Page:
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Exocrine function in primary Sjögren syndrome: natural course and prognostic factors
  1. K Haldorsen1,
  2. K Moen1,
  3. H Jacobsen2,
  4. R Jonsson1,
  5. J G Brun3,4
  1. 1
    Broegelmann Research Laboratory, The Gade Institute, University of Bergen, Bergen, Norway
  2. 2
    Department of Otolaryngology/Head and Neck Surgery, Haukeland University Hospital, Bergen, Norway
  3. 3
    Section for Rheumatology, Institute of Medicine, University of Bergen, Bergen, Norway
  4. 4
    Department of Rheumatology, Haukeland University Hospital, Bergen, Norway
  1. K Haldorsen, Broegelmann Research Laboratory, The Gade Institute, University of Bergen, Armauer Hansen Building, Haukelandsveien 28, N-5021 Bergen, Norway; karstein.haldorsen{at}


Objectives: Few studies have addressed the natural course of, or prognostic factors for the salivary and lacrimal function in primary Sjögren syndrome (SS). Except for the early stages, glandular function has been seemingly stable, and SS A antigen (SSA) seropositivity and hypocomplementemia may predict a decline in the van Bijsterveld score. The aim of the present study was to assess the natural course of the exocrine function in a larger cohort based on the American–European consensus criteria for SS, and to address possible predictive factors for a declining exocrine function.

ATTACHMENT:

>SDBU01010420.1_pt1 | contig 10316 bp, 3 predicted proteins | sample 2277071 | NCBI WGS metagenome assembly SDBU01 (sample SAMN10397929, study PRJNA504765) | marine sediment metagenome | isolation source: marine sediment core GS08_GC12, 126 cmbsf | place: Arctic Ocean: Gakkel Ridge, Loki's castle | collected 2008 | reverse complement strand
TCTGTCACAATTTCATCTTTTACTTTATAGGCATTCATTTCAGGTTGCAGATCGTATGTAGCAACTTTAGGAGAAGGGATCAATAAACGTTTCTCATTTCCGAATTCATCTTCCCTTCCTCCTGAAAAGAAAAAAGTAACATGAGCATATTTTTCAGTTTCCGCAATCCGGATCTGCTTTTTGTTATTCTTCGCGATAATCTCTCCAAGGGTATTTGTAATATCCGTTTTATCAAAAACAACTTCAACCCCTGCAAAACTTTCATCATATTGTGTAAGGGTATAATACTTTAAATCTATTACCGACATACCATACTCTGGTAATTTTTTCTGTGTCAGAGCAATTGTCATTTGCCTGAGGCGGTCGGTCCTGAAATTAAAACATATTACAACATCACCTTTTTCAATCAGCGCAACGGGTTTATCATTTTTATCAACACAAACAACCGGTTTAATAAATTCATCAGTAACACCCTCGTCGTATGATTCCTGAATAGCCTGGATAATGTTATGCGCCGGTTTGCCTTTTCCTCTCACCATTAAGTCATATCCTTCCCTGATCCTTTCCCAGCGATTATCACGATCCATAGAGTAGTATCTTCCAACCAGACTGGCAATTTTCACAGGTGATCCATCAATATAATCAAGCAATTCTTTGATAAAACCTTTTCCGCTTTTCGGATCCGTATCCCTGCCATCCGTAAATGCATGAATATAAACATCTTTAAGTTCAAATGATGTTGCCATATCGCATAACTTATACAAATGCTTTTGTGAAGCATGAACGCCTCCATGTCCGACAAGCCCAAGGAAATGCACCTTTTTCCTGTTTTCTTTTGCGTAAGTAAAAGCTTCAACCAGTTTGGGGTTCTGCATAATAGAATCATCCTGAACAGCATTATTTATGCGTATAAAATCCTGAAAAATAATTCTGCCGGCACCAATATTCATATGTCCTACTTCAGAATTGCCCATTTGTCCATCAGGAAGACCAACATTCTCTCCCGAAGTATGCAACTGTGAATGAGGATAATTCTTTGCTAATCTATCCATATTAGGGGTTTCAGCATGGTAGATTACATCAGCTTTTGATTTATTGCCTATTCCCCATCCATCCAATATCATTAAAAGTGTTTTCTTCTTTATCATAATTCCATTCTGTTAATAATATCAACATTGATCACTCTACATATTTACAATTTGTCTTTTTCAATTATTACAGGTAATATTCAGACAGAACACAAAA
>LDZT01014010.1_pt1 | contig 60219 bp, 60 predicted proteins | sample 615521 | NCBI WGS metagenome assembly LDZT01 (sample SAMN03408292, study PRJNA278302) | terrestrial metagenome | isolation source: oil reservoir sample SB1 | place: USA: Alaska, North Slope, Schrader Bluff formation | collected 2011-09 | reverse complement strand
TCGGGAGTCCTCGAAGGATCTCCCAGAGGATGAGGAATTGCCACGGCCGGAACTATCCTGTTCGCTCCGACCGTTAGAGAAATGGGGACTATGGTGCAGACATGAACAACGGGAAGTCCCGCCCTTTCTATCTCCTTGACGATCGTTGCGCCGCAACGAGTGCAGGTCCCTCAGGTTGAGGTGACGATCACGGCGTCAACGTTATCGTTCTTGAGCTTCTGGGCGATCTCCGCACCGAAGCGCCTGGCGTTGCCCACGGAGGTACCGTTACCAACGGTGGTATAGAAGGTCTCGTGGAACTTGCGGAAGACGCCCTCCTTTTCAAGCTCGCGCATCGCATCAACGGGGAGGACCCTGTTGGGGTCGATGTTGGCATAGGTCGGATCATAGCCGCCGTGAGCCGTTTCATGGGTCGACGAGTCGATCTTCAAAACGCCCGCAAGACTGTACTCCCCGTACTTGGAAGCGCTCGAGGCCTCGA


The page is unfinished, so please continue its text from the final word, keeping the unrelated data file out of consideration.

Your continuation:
Methods: We performed a retrospective cohort study. A total of 141 patients were investigated with the Schirmer I test and unstimulated whole saliva (UWS). Historical data regarding these tests and focus score were collected from the files of 111 patients. Median time from diagnosis to follow-up investigation was 5.0 years.

Results: Median UWS was unchanged during follow-up. Median Schirmer I test improved from 5.0 to 7.0 mm/5 min (p<0.05). Present Schirmer I test was associated with historical high IgG and IgA, positive SSA and SS B antigen (SSB) tests and high focus score, and present UWS with historical low C3/C4. Logistic regression identified high focus scores (odds ratio (OR) = 1.343), and low UWS (OR = 0.692) as factors predicting a 30% or more worsening of the Schirmer I test. High focus scores (OR = 1.488) predicted a 30% or more worsening of the UWS.

Conclusion: We confirmed previous studies showing a stable or slightly improved exocrine function over time. High focus scores and low UWS were identified as independent predictors of a worsened exocrine function.

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  • Competing interests: None declared.

  • Funding: This project was supported by a grant from the Reidun Aasgård Foundation, Helse Vest, the Strategic Research Program at Helse Bergen, and a grant from University of Bergen regarding rheumatology research.

  • Ethics approval: The study was approved by the Regional Committee for Medical Research Ethics, and all patients provided written informed consent before inclusion.

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